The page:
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Russia blocks Ukrainian Azov Sea ports: minister

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Russia blocks Ukrainian Azov Sea ports, minister

KIEV – Two of the Ukrainian Azov Sea ports, Mariupol and Berdyansk, are known to be under blockade by Russia as vessels are being barred from entering as well as leaving, Infrastructure minister of Ukraine, Volodymyr Omelyan, told on Thursday.

A total of 35 vessels have been barred from carrying out usual operations and only vessels that are moving toward Russian ports on the Azov Sea are allowed entry, he told on Facebook.

“The goal is quite simple – by placing a blockade over the Ukrainian ports on the Azov Sea, Russia is hoping to drive Ukraine out of our own territory – territory which is ours in accordance will all known international laws,” he told.

Omelyan said that 18 vessels were actually awaiting entry into the Azov Sea, which included four to Berdyansk and 14 to Mariupol. Not only that, but there is also a nine vessel line to leave the Azov Sea and eight other vessels that are standing by close to the port berths.

As of now, Grain and steel is dominating the Azov ports shipments.

Russia has seized three navy ships from Ukraine and their crews on Sunday close to the Crimean peninsula, which Moscow took possession of in 2014, over what it told was their illegal entry into the Russian waters – a charge Ukraine strongly disapproves.

The seizure of the navy vessels drove high tensions since the year 2015, when Moscow-backed rebels who rose against the Kiev government in the region of eastern Donbass, sparking a war that is known to have killed tens of thousands.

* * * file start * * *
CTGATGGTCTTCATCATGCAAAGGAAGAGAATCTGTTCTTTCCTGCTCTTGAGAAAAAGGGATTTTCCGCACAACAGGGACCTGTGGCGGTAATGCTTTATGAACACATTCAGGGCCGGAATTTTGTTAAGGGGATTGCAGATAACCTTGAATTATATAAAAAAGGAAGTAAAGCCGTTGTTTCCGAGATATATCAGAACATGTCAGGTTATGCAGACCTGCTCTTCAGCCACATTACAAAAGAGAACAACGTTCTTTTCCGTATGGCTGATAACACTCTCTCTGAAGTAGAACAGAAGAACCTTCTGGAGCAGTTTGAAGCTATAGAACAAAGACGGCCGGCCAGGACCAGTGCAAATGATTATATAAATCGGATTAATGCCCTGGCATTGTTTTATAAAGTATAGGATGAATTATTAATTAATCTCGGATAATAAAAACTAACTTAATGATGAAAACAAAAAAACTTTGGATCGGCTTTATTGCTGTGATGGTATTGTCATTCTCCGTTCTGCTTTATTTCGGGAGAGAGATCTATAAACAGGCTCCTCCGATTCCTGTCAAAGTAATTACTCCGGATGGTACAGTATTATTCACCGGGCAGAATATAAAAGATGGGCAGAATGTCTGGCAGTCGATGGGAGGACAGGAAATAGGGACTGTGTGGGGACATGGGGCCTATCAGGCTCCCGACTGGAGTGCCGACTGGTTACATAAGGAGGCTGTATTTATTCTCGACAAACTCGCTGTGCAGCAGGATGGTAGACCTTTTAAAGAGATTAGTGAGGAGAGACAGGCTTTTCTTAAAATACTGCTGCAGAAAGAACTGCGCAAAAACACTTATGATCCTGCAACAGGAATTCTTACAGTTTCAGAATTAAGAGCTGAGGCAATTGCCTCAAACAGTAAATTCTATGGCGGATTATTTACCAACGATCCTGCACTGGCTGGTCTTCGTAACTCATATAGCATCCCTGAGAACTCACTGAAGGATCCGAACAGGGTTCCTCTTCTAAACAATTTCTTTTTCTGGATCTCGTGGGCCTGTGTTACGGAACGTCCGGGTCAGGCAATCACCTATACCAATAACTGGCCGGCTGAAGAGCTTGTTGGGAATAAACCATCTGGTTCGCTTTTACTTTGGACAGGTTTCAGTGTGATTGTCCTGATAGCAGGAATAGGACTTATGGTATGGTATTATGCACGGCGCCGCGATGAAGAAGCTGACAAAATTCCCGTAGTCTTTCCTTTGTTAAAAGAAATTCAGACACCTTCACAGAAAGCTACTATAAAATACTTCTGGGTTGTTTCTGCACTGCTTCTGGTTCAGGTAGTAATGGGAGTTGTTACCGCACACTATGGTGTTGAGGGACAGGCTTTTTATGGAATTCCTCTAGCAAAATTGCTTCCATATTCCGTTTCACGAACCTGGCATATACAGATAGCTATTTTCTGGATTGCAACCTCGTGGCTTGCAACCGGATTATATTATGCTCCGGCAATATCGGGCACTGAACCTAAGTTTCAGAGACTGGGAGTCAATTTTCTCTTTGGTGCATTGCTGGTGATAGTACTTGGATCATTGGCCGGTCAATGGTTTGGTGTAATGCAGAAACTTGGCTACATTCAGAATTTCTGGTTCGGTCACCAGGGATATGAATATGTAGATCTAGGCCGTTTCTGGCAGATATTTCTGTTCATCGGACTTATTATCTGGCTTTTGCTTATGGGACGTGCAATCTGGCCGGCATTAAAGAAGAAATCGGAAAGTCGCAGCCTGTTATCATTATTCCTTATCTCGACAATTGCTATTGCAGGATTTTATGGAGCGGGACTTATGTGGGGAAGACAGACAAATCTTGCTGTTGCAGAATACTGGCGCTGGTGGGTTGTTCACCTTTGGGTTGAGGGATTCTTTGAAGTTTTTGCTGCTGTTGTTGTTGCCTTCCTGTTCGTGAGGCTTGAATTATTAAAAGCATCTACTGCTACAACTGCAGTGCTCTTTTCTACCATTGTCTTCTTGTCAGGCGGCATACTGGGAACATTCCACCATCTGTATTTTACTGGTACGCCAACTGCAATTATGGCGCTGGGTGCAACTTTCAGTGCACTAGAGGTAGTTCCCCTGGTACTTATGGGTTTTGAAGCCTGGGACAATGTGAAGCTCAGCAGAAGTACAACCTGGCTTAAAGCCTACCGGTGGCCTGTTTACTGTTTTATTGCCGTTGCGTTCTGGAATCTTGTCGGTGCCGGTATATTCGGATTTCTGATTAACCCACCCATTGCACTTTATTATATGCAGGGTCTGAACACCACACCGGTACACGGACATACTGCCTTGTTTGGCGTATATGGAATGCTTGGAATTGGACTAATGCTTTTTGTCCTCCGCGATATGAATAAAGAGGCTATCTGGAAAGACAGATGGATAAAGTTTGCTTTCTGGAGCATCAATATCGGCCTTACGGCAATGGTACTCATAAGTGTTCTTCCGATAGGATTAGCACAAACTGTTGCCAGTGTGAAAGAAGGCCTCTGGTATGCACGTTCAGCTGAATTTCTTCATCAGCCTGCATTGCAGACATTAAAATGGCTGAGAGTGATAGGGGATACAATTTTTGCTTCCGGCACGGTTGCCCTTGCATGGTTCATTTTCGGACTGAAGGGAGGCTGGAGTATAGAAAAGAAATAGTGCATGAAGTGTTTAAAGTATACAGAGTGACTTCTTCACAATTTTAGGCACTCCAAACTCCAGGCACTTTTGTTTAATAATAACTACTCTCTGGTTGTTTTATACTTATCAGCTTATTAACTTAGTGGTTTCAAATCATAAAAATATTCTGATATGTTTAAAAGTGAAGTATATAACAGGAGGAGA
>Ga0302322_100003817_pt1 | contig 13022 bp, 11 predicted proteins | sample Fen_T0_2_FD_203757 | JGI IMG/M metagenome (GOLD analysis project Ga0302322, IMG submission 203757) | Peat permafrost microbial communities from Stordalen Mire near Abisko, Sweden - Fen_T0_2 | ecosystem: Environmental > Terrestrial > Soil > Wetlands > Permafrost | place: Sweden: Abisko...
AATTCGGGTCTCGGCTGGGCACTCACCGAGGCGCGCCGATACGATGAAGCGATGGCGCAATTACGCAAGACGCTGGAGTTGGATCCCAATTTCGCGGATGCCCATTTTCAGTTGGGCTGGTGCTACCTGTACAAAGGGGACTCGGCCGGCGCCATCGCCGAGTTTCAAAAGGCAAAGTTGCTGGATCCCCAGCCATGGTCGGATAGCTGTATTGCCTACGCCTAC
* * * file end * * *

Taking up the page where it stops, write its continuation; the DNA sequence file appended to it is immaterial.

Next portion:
Jenny is one of the oldest contributors of Bigtime Daily with a unique perspective of the world events. She aims to empower the readers with delivery of apt factual analysis of various news pieces from around the World.

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North Carolina to Target Robocalls and Scammers With Penalties

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Phone prankers usually mask their real number to pass robocalls to consumers. To take action against them, North Carolina lawmakers passed legislation on Monday to make it mandatory for callers to use their real name and number of the business they are representing. The legislation bill passed by 45-0 in the state senate. It was passed by the House last month and now it is waiting for the sign of Gov. Roy Cooper.

Telephone scammers usually block or trick caller ID to send spam calls to people. They make their calls in such a format that they are from a local number or from a family member. When the bill will be signed by the state Governor, people who do so will be fined up to $5,000.

Federal law has already declared the practice of using fake numbers illegal in all states. But this bill will give states’ authority an extra power to go after the scammers. The bill also would apply on fake messages and mobile posts.

Consumers can also enroll with the Federal Trade Commission’s Do Not Call Registry, which stops companies to send telemarketing sales calls to the consumers. And if they violate the regulation, consumers can complain against them. Alternatively, consumers can detect the identity of spammers with the use of Glasscaller that identifies the suspicious caller.

Tim Moore sponsored the bill in State House Speaker, and said that these fake and robocalls are at a top concern for his constituents. When he went out campaigning last year, he heard about more people getting scammed phone calls.

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